Mark S. McClelland, DNP, RN, CPHQ, is a nurse researcher for Cleveland Clinic’s Office of Research and Innovation. With a broad background in quality coordination, case management, medical management and clinical experience that includes medical/surgical, homecare, hospice, and emergency department nursing, Dr. McClelland’s career experience includes more than 35 years. His research efforts focus on patient flow and transitions in care in the hospital setting, as well as how hospital culture impacts the quality of care. Additionally, he serves as faculty or program director of educational activities regarding research.
McClelland began his nursing career in the Cleveland area at University Hospitals and Cleveland Clinic before accepting a position as an emergency department staff nurse at Seattle Public Health Hospital in 1981. From there, McClelland held various supervisor and management roles at healthcare organizations such as Arlington Hospital, the Visiting Nurse Association of Northern Virginia, Hospice in Prince Georges County, and George Washington University Hospital as well as George Washington University, among others. McClelland returned to Cleveland Clinic in 2013, joining the Cleveland Clinic Nursing Office of Research and Innovation.
- DNP, George Washington University, Washington D.C., 2010
- MN in Nursing Administration, minor in Health Policy Development, University of Washington, Seattle, Washington, 1985
- BSN, Case Western Reserve University, Cleveland, Ohio, 1977
- Certified Professional in Healthcare Quality (CPHQ)
- Human Subjects Research/HIPAA Certified
On a daily basis, Dr. McClelland serves in an educative and consultative role with Cleveland Clinic nursing staff to assist in formulating research questions and designing appropriate research studies. As a principal investigator or co-investigator, he is actively progressing research within the nursing profession. He is a leader in communication with national research organizations such as the National Institute of Health and Midwest Nursing Research Society, maintaining relationships and managing funding and proposals. Additionally, with extensive quality improvement experience, Dr. McClelland managed two national emergency department quality improvement collaboratives during his time with the Department of Health Policy at George Washington University, where he was looked at as a consultant for multiple stakeholders.
Dr. McClelland’s clinical expertise lies within the areas of medical/surgical, home care, hospice and emergency department nursing.
Having spent five years with the Department of Health Policy at George Washington University as a senior research scientist and assistant research professor, McClelland is an experienced educator. In addition to various management responsibilities and serving as a consultant to multiple stakeholders on improvements in hospital patient flow, Dr. McClelland also participated on the university’s research committee, faculty and staff affairs and academic program review task force. His lecture experience includes courses on the theoretical foundations of nursing, fundamentals of health policy for public health and health care, and health care quality and policy.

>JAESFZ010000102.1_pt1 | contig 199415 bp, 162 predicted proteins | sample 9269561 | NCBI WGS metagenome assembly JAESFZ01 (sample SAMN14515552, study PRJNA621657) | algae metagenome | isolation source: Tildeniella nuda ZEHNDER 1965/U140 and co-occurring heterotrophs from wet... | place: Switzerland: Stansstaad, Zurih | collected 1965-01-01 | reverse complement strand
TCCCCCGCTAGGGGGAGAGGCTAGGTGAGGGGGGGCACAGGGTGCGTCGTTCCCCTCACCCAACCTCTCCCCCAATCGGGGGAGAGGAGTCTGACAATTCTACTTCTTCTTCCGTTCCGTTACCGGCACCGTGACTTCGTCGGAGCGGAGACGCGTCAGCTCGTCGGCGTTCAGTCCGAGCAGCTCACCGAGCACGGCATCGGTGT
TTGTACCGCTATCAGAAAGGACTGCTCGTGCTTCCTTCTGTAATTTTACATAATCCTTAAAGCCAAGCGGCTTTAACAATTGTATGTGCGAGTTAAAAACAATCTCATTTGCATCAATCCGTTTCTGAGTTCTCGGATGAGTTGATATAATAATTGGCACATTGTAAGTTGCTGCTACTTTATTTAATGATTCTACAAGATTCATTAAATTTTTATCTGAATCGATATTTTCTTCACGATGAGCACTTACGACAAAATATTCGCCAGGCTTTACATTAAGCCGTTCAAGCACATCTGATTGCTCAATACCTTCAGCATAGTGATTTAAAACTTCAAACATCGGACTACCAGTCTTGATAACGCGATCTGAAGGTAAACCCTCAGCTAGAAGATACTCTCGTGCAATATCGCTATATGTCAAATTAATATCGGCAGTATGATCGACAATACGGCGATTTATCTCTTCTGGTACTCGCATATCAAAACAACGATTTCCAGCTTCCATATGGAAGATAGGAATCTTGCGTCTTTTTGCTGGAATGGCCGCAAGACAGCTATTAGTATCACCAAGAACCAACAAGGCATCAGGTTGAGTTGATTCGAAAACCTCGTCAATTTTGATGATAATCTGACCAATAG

Research, Publications & Presentations
Throughout his career, Dr. McClelland has published several works in healthcare and medical journals, presented on topics that include the benefit and burden of emergency department performance measures and has actively worked as the principal investigator on a research study to develop a survey instrument called “The Hospital Culture of Transitions in Care,” which is designed to assess how hospital employees perceive, approach and conduct care transitions within the hospital setting.
View a selection of his work.
2010-present. Principal Investigator. The Hospital Culture of Transitions in Care. [In data collection]
Rabin E, Kocher K, McClelland M, Pines J, Hwang U, Rathlev N, Asplin B, Trueger SN, Weber E. Solutions To Emergency Department ‘Boarding’ And Overcrowding Are Underused And May Need To Be Legislated. Health Affairs. August 2012.
McClelland M, Jones K, Siegel B, Pines JM.
A Field Test of Time-Based Emergency Department Quality Measures. Annals of Emergency Medicine. January 2012.
McHugh M, Tanabe P, McClelland M, Khare R. More Patients are Triaged Using the Emergency Severity Index than Any Other Triage Acuity System. Academic Emergency Medicine Journal. January 2012.
McClelland M, Lazar D, Sears V, Wilson M, Siegel B, Pines JM. The Past, Present, and Future of Urgent Matters: Lessons learned from a decade of emergency department flow improvement. Academic Emergency Medicine Journal. December 2011.
McHugh M, Van Dyke K, McClelland M, Moss D. Improving Patient Flow and Reducing Emergency Department Crowding: A Guide for Hospitals. Health Research & Educational Trust. Published online at the AHRQ website. October 2011.
Richard S. Irwin and James M. Rippe. “Case Management in the Intensive Care Unit" in Irwin and Rippe's Intensive Care Medicine, 5th edition. 2003. [book chapter]
“Hospital Culture of Transitions in Care: Survey Development” at the Academy Health Annual Research Meeting, Baltimore, Maryland, 2013.
“A Field Test of Emergency Department Performance Measures” at the Academy Health Annual Research Meeting, Boston, Massachusetts, 2010.
“Making Time in the Emergency Department” at the Academy Health Annual Research Meeting, Chicago, Illinois, 2009.
Office of Research and Innovation
9500 Euclid Avenue / T4-049
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